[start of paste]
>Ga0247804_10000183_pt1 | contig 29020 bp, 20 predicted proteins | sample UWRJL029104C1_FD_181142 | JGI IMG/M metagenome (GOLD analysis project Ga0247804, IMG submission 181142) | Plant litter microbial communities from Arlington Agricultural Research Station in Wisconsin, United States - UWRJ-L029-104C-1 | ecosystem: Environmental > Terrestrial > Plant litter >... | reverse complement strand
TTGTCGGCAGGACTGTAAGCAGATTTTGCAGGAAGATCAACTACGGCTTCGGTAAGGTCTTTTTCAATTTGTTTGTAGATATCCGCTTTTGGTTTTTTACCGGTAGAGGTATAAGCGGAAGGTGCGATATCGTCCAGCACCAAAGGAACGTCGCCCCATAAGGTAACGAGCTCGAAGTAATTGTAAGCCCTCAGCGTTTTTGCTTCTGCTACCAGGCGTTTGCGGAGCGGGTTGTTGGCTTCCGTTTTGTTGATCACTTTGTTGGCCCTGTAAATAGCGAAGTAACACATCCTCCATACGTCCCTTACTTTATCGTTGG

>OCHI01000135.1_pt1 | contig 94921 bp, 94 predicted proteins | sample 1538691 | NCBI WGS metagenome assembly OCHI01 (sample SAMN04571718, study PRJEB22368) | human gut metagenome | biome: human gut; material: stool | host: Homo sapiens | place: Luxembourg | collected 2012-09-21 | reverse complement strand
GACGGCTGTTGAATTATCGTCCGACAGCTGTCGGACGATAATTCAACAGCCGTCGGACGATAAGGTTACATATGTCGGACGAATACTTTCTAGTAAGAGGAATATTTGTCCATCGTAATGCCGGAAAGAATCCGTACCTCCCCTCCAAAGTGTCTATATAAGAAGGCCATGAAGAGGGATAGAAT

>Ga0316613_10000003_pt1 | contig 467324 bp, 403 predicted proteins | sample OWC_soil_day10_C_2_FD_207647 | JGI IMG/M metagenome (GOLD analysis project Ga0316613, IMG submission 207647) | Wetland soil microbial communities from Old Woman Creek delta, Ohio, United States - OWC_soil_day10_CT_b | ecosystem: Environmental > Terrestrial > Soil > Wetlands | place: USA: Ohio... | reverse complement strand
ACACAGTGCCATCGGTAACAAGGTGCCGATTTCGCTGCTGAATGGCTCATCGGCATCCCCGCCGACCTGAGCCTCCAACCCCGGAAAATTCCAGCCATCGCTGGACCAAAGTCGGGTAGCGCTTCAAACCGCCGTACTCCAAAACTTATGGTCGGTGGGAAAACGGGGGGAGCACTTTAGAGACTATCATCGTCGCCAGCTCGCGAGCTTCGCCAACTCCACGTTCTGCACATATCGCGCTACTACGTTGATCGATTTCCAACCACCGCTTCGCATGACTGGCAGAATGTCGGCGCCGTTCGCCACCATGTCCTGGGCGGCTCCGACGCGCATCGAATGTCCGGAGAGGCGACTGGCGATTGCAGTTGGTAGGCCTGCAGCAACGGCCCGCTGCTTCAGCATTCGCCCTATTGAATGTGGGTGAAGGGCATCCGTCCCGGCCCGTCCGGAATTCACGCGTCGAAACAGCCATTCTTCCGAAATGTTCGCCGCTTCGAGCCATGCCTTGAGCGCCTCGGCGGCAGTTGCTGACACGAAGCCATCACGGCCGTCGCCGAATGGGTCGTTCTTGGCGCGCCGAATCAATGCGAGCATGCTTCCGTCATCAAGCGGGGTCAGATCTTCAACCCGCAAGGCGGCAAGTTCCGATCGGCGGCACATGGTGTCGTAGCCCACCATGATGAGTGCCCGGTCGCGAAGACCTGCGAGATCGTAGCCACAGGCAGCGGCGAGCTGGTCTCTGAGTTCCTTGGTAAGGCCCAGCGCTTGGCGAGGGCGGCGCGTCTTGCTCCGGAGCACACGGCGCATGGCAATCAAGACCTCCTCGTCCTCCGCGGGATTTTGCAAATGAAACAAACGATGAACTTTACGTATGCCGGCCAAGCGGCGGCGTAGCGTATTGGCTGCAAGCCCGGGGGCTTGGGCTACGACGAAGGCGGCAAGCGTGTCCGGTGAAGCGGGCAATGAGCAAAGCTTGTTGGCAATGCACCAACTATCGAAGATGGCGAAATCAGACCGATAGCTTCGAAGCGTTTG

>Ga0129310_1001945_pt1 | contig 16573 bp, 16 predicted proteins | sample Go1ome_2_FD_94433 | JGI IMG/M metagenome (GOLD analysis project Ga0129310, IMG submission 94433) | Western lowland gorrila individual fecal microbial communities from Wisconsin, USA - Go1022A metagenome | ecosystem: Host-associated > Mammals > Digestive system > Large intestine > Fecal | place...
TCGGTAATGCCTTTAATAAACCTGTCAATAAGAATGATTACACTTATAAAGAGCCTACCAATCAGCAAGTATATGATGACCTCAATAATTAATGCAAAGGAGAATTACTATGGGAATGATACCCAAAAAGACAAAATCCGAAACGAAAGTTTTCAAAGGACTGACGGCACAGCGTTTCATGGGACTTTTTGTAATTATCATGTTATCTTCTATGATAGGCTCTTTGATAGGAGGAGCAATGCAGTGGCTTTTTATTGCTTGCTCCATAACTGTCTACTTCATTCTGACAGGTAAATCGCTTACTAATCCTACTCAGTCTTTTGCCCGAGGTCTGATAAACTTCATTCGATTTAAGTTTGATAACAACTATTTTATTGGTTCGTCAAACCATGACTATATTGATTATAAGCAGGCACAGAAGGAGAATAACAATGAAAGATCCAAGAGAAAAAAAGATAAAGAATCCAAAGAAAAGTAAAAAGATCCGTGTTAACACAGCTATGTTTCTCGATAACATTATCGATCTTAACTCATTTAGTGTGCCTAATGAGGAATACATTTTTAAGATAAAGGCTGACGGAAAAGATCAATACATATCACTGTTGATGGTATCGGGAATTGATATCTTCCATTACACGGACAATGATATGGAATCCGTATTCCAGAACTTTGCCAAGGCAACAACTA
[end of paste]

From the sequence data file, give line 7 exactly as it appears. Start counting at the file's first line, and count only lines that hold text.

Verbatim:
>Ga0129310_1001945_pt1 | contig 16573 bp, 16 predicted proteins | sample Go1ome_2_FD_94433 | JGI IMG/M metagenome (GOLD analysis project Ga0129310, IMG submission 94433) | Western lowland gorrila individual fecal microbial communities from Wisconsin, USA - Go1022A metagenome | ecosystem: Host-associated > Mammals > Digestive system > Large intestine > Fecal | place...